Compressed Gas Safety
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This safety training video's topic is compressed gas safety - Pressurized containers of compressed gas cause around 5,000 injuries requiring time away from work, and kill about a dozen people each year.
While common in many industrial settings, you have to respect the dangers these containers present and understanding safe handling.
So what are some things you should keep in mind when working with compressed gas containers?
Let me tell you.
- Before working with a compressed gas cylinder, always read the label.
- Make sure you know what’s in it, what you’re working with. The contents of any compressed gas cylinder must be clearly identified. Don’t accept a cylinder for use that does not legibly identify the contents.
- Gas identification may be stenciled or stamped on the cylinder.
- Gas may also be identified on a label that is solidly attached to the cylinder. Commercially available tag systems may also be used for identification.
- Do not rely on the color of the cylinder for identification.
- Color coding is not reliable because cylinder colors may vary with supplier, and because these containers are reused. Also, do not rely on the cylinder cap label because the caps are interchangeable. If the cylinder label becomes unclear, mark the cylinder “contents unknown” and return it to the supplier—it’s just safer that way.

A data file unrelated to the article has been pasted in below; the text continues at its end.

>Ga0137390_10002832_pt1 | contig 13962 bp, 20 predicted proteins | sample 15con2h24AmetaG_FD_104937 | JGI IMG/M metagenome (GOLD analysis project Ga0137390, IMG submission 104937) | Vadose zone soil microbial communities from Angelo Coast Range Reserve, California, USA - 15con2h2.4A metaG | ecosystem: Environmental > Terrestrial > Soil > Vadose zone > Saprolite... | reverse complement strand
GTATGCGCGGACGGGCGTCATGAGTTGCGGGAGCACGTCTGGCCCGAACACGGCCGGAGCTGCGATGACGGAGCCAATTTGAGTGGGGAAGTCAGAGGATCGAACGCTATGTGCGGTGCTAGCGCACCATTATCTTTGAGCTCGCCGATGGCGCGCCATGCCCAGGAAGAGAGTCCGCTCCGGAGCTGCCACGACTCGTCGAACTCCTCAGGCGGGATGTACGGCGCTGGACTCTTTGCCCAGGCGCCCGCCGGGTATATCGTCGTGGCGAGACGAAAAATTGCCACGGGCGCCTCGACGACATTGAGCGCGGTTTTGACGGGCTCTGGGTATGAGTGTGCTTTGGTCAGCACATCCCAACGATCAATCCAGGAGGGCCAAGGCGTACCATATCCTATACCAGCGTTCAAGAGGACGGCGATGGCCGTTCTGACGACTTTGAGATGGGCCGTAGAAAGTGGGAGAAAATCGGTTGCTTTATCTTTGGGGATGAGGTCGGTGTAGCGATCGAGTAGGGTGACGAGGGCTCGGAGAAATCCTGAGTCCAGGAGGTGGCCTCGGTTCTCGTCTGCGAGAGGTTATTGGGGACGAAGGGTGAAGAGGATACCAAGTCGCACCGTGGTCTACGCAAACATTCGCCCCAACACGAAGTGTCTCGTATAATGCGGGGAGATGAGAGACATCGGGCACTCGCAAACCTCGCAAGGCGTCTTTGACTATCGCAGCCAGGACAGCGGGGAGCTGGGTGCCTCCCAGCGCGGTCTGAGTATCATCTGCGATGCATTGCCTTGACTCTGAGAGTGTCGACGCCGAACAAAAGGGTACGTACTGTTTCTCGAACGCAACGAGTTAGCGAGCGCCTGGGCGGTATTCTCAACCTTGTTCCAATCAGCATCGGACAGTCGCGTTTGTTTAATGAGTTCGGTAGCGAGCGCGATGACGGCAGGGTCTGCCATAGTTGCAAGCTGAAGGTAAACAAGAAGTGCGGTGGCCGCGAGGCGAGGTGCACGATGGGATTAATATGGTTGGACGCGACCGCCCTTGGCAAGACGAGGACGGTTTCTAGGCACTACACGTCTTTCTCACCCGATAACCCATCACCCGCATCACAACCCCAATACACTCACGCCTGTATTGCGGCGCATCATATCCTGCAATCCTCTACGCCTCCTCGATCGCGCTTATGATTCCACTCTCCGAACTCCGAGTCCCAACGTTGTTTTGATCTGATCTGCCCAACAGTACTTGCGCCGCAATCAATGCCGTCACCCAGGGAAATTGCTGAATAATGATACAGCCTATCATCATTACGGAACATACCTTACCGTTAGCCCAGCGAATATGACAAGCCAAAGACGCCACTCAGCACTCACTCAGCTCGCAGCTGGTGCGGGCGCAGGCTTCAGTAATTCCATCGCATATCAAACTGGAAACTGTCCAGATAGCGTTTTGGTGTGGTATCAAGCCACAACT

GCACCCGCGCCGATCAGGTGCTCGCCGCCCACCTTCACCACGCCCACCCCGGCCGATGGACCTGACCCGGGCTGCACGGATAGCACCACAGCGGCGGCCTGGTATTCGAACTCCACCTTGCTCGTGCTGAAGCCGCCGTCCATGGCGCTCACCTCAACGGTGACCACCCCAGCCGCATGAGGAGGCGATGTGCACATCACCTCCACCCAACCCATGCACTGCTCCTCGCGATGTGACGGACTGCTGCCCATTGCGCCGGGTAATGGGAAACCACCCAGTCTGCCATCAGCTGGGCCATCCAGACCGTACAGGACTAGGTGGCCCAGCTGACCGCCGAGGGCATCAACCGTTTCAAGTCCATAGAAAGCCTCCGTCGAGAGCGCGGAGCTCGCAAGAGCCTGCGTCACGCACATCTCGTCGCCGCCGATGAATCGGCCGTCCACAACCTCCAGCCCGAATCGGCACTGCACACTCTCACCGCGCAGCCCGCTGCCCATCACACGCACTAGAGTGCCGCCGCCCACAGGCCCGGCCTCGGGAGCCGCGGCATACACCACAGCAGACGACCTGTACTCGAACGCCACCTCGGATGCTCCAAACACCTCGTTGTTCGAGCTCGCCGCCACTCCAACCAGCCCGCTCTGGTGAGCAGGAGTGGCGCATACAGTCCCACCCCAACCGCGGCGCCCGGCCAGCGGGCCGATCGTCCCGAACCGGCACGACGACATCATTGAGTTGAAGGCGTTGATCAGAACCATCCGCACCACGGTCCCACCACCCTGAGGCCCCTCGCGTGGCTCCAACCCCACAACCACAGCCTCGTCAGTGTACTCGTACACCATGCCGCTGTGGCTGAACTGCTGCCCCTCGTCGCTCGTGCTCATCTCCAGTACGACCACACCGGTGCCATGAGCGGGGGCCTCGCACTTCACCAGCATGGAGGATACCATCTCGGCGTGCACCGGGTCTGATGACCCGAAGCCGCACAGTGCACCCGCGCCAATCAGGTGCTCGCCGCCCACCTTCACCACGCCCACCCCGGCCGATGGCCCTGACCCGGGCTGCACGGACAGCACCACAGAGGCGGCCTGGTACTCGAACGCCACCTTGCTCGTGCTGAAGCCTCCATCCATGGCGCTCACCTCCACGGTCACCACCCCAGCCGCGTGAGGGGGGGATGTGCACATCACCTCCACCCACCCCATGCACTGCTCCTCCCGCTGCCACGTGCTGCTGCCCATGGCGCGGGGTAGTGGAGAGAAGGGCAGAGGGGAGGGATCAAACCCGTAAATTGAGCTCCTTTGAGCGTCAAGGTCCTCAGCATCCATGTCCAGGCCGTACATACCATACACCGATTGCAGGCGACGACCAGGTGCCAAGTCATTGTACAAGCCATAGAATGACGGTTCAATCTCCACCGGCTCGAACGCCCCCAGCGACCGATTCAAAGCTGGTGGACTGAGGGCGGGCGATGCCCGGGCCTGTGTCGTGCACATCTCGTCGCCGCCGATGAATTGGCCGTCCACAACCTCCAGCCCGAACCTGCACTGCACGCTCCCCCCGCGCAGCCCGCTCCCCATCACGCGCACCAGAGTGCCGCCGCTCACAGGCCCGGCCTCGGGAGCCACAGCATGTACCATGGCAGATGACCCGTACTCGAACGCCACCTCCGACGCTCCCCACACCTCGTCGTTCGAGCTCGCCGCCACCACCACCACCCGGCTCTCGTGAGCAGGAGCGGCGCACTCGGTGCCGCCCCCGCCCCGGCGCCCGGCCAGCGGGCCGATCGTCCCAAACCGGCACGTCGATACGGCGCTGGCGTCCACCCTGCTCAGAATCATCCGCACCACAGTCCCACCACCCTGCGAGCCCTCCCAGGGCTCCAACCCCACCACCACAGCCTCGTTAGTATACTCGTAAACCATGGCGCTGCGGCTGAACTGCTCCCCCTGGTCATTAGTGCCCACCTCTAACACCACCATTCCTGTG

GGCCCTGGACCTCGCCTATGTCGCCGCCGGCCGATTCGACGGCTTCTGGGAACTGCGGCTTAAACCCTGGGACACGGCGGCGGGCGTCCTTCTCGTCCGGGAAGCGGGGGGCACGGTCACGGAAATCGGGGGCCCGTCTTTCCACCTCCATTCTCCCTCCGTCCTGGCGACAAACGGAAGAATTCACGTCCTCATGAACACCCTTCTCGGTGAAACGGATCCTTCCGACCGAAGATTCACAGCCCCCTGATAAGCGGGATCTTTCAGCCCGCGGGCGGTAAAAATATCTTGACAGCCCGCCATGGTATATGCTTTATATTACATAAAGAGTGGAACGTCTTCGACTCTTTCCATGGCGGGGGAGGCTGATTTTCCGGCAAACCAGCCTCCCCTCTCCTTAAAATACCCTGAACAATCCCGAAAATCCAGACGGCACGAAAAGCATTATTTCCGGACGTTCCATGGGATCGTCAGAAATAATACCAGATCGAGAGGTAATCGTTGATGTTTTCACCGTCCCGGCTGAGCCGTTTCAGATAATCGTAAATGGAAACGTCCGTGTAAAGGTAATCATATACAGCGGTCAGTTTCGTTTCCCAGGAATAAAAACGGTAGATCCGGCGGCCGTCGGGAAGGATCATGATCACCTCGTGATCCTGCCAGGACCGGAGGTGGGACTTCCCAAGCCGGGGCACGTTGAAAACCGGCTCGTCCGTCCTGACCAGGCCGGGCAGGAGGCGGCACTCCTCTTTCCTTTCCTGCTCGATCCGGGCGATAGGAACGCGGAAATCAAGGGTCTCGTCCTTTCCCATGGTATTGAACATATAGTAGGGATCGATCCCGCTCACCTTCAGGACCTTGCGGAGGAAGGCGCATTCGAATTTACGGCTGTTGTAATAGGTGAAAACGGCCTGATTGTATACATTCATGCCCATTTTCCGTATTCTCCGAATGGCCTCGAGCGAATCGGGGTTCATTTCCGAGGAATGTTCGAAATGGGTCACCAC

- Don’t let convenience cause problems for you when working with a vendor.
- Before using compressed gas cylinders, you should take two basic precautions.
- First, you should be working in a well-ventilated area.
- Second, make sure the cylinder is equipped with the correct regulator; check the regulator and cylinder valves for grease, oil, dirt, or solvent, and either remove what you find or do not use the contaminated component.
- Another important thing to remember is to...
- Never use compressed oxygen as a sub for compressed air to run pneumatic tools, in oil heating burners, to start internal combustion engines, to blow out pipelines, to dust off clothing or equipment, or to create pressure for ventilation. Do not smoke when oxygen and fuel gases are present as a fire could result.
Last, but not least, store compressed gas cylinders in a well-ventilated, cool, dry area. Be sure that cylinders are stored where they are protected from unauthorized access and are protected from the elements.
We hope you gained a safety training skill today. Until next time, stay positive and stay safe.